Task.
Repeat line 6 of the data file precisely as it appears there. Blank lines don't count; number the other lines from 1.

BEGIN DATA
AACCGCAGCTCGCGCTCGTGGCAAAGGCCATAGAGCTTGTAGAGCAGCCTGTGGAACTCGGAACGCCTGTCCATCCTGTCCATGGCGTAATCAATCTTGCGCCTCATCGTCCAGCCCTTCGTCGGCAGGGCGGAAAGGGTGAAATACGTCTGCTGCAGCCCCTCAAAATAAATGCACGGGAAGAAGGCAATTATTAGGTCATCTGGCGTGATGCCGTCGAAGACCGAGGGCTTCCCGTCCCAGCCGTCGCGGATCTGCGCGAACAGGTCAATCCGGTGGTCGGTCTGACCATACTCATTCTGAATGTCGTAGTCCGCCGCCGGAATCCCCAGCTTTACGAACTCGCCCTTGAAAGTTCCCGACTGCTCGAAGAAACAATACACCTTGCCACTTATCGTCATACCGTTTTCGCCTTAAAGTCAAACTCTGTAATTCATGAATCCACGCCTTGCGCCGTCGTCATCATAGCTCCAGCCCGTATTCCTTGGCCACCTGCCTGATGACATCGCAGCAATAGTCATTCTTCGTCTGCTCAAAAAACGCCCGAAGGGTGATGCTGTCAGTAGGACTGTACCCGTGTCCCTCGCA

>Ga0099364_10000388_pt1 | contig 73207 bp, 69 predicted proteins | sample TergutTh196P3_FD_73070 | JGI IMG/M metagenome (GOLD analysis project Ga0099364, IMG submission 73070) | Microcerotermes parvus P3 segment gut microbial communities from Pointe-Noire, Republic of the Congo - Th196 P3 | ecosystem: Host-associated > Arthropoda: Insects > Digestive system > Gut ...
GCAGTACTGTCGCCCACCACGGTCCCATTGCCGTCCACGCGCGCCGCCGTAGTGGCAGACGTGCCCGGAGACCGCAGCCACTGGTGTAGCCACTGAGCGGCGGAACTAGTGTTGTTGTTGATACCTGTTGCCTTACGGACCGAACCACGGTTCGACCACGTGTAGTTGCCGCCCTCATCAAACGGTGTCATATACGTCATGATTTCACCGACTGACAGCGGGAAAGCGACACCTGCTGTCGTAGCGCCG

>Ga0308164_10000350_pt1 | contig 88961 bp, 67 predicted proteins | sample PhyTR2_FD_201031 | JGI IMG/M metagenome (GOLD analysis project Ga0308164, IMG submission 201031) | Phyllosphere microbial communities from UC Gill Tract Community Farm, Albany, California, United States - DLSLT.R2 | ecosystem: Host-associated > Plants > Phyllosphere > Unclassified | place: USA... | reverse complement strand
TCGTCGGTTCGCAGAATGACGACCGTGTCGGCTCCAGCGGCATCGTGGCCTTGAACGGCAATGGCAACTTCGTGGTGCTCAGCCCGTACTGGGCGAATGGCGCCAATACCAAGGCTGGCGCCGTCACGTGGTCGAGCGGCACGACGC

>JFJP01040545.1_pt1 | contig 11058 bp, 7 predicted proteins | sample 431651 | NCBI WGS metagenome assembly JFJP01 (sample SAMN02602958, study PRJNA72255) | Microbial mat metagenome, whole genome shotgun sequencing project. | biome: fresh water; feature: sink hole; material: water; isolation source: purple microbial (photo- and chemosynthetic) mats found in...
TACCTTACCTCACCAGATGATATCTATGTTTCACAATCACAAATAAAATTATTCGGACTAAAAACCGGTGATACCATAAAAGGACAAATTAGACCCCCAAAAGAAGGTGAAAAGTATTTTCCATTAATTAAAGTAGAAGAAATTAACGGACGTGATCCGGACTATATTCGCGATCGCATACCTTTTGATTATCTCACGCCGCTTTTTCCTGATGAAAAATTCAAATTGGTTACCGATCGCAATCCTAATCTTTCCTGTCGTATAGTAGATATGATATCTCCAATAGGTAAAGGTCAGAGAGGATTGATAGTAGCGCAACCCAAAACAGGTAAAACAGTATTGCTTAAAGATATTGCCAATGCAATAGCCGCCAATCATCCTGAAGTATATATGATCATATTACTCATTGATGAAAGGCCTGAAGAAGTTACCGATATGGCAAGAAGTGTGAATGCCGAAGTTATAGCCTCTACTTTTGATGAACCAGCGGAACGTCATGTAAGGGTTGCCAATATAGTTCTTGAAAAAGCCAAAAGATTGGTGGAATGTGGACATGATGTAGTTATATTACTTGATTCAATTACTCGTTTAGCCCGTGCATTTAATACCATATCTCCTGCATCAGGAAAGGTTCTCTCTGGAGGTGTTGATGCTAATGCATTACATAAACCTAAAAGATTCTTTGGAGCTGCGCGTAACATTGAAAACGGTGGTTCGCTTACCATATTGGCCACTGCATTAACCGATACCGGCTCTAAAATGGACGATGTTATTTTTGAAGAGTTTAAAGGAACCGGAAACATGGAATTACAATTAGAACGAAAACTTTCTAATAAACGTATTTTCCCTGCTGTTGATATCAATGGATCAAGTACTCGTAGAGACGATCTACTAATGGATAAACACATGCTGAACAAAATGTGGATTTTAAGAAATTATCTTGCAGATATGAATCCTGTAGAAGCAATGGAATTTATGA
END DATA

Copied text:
>JFJP01040545.1_pt1 | contig 11058 bp, 7 predicted proteins | sample 431651 | NCBI WGS metagenome assembly JFJP01 (sample SAMN02602958, study PRJNA72255) | Microbial mat metagenome, whole genome shotgun sequencing project. | biome: fresh water; feature: sink hole; material: water; isolation source: purple microbial (photo- and chemosynthetic) mats found in...